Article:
We are very pleased to offer you the very first Newsletter that will allow you to discover the activities of ORP. We have imagined it to be dynamic and responsive. In this letter, you will have the opportunity to understand the motivations of ORP, to discover some scientific results illustrating our activities and the latest general news. We hope that you will enjoy reading this first Newsletter as much as we enjoyed preparing it.

Wishing you all a wonderful Christmas and a happy New Year!

Stéphane Basa, ORP Coordinator

Multiwavelength Conversations

The Multiwavelength Conversations is a series of interviews where members of the optical and radio communities come together to discuss about the benefits of a multiwavelegth approach in astronomy and what will be the impact of the ORP project. For inaugurating the series, we welcome Prof. Gerry Gilmore, the ORP Scientific Coordinator Opticon, and Prof. Anton Zensus, the ORP Scientific Coordinator RadioNet. Read interview.

ORP Joint Actions: Preserving the Skies for Future Generations

by Gyula I. G. Józsa (Max Planck Institute for Radioastronomy)

For astronomy the one conditio sine qua non is the accessibility of a dark and quiet sky. Without access to the sky, earth-bound astronomy simply ceases to exist. Especially in Europe, the unperturbed sky becomes rarer and rarer. In the optical regime, light pollution in the form of both artificial light at night as well as reflections of solar light from satellites make observations for research or at an amateur level increasingly difficult. In most large cities people are lucky if they see more than a few bright stars. In the radio regime, the increasing demand for mobile data carries an increase in the radio traffic and hence creates a radio-loud background threatening radio astronomical measurements. Read article.

Science with
ORP Infrastructures

On the path to unveil the mystery of Fast Radio Bursts

by Benito Marcote (Joint Institute for VLBI ERIC)

Fast Radio Bursts (FRBs) are bright and brief (only lasting milliseconds or less) flashes of radio light of unclear nature and cosmological origin. Firstly discovered in 2007, we have now detected hundreds of FRBs. Among those, only a small fraction are known to repeat, although it still remains unclear if there are different types of FRBs or all belong to the same population. Read article.

Hunting for the sources of Ghost particles

by Anna Franckowiak (Ruhr-University Bochum)

Neutrinos are the most elusive elementary particles we know of. They have no charge, almost no mass and almost never interact. In summary: they are really hard to catch. At the same time they are unique messengers from the Universe, directly tracing the acceleration of protons and heavier nuclei in distant sources. So it is worth the effort to build giant detectors to catch at least some of the ghostly particles. Read article.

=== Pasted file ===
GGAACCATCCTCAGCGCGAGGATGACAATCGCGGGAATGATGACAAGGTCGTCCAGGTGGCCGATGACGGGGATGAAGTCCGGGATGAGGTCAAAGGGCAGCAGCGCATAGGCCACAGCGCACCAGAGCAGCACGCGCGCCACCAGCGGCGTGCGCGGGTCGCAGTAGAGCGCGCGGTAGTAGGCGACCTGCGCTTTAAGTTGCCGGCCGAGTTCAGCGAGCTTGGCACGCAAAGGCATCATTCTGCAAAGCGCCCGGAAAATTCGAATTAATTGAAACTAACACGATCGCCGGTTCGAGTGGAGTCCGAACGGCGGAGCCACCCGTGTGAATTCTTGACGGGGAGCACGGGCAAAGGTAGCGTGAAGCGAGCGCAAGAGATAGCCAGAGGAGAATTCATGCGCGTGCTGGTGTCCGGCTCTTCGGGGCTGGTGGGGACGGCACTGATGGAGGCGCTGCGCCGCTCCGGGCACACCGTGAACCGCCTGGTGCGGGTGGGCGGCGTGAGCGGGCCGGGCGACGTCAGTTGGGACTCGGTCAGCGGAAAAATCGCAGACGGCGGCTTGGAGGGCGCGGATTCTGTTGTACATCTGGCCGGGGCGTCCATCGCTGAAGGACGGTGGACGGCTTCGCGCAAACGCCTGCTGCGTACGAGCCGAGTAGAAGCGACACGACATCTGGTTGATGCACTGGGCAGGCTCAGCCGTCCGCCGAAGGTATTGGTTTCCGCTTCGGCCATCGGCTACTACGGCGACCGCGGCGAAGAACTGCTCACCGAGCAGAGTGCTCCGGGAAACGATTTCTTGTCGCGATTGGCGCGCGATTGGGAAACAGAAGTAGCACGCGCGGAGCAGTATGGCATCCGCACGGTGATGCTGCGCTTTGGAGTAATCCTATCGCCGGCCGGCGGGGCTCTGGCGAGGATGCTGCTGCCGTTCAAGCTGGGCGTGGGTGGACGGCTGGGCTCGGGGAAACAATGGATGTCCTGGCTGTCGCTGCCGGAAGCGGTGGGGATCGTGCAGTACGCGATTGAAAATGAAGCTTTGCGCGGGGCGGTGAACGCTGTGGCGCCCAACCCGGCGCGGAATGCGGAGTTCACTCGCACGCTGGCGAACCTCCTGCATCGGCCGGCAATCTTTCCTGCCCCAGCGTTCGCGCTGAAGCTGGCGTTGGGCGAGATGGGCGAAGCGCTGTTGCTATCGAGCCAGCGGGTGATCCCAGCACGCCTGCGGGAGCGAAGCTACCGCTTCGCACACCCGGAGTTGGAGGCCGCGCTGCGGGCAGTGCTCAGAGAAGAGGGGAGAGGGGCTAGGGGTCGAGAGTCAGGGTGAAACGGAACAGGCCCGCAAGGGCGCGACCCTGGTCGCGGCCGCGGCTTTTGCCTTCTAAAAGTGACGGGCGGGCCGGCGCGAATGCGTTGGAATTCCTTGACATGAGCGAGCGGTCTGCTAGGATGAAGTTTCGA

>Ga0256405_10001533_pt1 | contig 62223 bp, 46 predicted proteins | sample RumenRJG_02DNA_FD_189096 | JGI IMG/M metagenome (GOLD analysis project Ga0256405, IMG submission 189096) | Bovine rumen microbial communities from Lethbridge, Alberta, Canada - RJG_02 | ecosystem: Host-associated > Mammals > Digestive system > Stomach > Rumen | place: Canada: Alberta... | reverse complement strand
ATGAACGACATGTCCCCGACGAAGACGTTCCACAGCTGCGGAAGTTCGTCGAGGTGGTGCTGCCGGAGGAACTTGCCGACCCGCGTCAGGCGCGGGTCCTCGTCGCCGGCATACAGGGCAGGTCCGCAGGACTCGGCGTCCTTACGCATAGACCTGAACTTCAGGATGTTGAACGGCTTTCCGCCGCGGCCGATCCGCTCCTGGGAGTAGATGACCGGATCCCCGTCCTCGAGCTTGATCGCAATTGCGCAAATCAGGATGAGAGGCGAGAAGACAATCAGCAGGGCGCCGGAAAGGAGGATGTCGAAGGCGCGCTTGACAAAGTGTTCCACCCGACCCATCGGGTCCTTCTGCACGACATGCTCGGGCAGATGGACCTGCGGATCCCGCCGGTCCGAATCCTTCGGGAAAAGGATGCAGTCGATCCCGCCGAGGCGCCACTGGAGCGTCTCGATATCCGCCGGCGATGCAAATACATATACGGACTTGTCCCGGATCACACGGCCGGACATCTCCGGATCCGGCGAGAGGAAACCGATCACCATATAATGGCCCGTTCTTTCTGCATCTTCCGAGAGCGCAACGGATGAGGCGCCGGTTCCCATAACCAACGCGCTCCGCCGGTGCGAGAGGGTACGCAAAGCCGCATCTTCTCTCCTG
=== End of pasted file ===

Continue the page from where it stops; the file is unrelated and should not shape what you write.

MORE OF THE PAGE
An EVN contribution to the search for neutrino-sources

by Cristina Nanci (Università di Bologna & Istituto Nazionale di Astrofisica - Istituto di Radioastronomia (INAF - IRA))

For a long time, the European VLBI Network (EVN) facilities served a crucial role in the investigation of the physics of powerful radio-loud AGN called blazars. As part of my PhD, I am exploiting the EVN's high-resolution capabilities to study the parsec-scale regions of these sources in particular as a possible site of neutrino production. This is a rather new field of research, started with decades of theoretical predictions, but only recently refreshed thanks to some interesting observational indications. In 2017 indeed, in the close proximity of a neutrino event, the gamma-ray blazar TXS 0506+056 was detected while undergoing a flare. The coincidence of the neutrino detection with the flare from this source confirmed for the first time the association of a neutrino with an astrophysical source. Read article.

Understanding stellar explosions via their luminosity evolution

by Cosimo Inserra (Cardiff University)

My consortium (the advanced Public ESO Spectroscopic Survey of Transient Objects  - ePESSTO+) and I work on supernovae and unusual extragalactic transients such as kilonovae and tidal disruption events. Our survey and its predecessors (PESSTO and ePESSTO) have changed the way we carry out transient science at ESO. A critical aspect of this success is the ideal combination of Opticon RadioNet Pilot (ORP) time for fast and flexible optical photometry combined with the ESO 3.6m NTT optical and NIR spectroscopy. Read article.

ORP Updates


ORP survey to assess users' needs for astronomical infrastructures
7th Wavefront Sensing Workshop successfully organised in Portugal
The ALMA Science Archive School train astronomers to exploit ALMA Archive


Kirsten et al. (2022) - A repeating fast radio burst source in a globular cluster. Nature 602, 585–589 (2022)
Kruszyńska et al. (2022) - Lens parameters for Gaia18cbf – a long gravitational microlensing event in the Galactic plane. A&A 662, A59.

Upcoming Calls


Official inauguration of NOEMA
2022 NEON School teaches hands-on observing
ERIS 2022 School inspires new generation of astronomers
Read about other ORP News >>


Nimmo et al. (2022) - Burst timescales and luminosities as links between young pulsars and fast radio bursts. Nat Astron (2022)
Cruz-Sáenz de Miera et al. (2022) -  Recurrent Strong Outbursts of an EXor-like Young Eruptive Star Gaia20eae. ApJ 927 125.
ORP Brochure
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Upcoming Events

The ORP project has received funding from the European Union’s Horizon 2020 research and innovation programme under grant agreement No 101004719 ​

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